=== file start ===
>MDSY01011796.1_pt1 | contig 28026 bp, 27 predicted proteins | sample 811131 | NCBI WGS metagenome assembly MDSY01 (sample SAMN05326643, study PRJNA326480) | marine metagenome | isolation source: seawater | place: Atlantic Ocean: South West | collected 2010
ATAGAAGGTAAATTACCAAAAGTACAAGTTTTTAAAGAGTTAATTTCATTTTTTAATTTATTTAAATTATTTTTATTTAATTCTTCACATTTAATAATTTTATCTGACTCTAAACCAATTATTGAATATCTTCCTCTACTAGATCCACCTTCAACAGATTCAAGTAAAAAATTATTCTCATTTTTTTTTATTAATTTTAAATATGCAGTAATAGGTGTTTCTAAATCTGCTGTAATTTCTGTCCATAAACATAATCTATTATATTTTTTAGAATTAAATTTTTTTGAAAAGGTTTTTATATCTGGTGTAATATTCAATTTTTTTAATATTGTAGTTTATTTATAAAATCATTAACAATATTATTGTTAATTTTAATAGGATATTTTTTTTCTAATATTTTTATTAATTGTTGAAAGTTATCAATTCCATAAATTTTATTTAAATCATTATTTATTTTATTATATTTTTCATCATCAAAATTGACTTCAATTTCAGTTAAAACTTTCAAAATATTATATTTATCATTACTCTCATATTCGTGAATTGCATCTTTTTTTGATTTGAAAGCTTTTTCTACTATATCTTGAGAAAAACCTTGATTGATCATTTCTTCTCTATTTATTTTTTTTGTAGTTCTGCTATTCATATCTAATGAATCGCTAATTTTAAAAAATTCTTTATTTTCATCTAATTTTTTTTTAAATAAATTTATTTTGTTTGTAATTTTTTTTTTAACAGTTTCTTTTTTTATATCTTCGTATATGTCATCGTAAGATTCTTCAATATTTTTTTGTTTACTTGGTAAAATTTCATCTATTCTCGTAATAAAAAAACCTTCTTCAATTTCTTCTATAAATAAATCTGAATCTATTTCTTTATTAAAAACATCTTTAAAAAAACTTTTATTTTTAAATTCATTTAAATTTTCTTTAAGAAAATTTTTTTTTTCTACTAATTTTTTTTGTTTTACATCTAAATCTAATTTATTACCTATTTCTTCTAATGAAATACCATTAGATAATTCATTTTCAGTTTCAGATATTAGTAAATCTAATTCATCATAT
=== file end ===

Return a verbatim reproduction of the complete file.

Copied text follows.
>MDSY01011796.1_pt1 | contig 28026 bp, 27 predicted proteins | sample 811131 | NCBI WGS metagenome assembly MDSY01 (sample SAMN05326643, study PRJNA326480) | marine metagenome | isolation source: seawater | place: Atlantic Ocean: South West | collected 2010
ATAGAAGGTAAATTACCAAAAGTACAAGTTTTTAAAGAGTTAATTTCATTTTTTAATTTATTTAAATTATTTTTATTTAATTCTTCACATTTAATAATTTTATCTGACTCTAAACCAATTATTGAATATCTTCCTCTACTAGATCCACCTTCAACAGATTCAAGTAAAAAATTATTCTCATTTTTTTTTATTAATTTTAAATATGCAGTAATAGGTGTTTCTAAATCTGCTGTAATTTCTGTCCATAAACATAATCTATTATATTTTTTAGAATTAAATTTTTTTGAAAAGGTTTTTATATCTGGTGTAATATTCAATTTTTTTAATATTGTAGTTTATTTATAAAATCATTAACAATATTATTGTTAATTTTAATAGGATATTTTTTTTCTAATATTTTTATTAATTGTTGAAAGTTATCAATTCCATAAATTTTATTTAAATCATTATTTATTTTATTATATTTTTCATCATCAAAATTGACTTCAATTTCAGTTAAAACTTTCAAAATATTATATTTATCATTACTCTCATATTCGTGAATTGCATCTTTTTTTGATTTGAAAGCTTTTTCTACTATATCTTGAGAAAAACCTTGATTGATCATTTCTTCTCTATTTATTTTTTTTGTAGTTCTGCTATTCATATCTAATGAATCGCTAATTTTAAAAAATTCTTTATTTTCATCTAATTTTTTTTTAAATAAATTTATTTTGTTTGTAATTTTTTTTTTAACAGTTTCTTTTTTTATATCTTCGTATATGTCATCGTAAGATTCTTCAATATTTTTTTGTTTACTTGGTAAAATTTCATCTATTCTCGTAATAAAAAAACCTTCTTCAATTTCTTCTATAAATAAATCTGAATCTATTTCTTTATTAAAAACATCTTTAAAAAAACTTTTATTTTTAAATTCATTTAAATTTTCTTTAAGAAAATTTTTTTTTTCTACTAATTTTTTTTGTTTTACATCTAAATCTAATTTATTACCTATTTCTTCTAATGAAATACCATTAGATAATTCATTTTCAGTTTCAGATATTAGTAAATCTAATTCATCATAT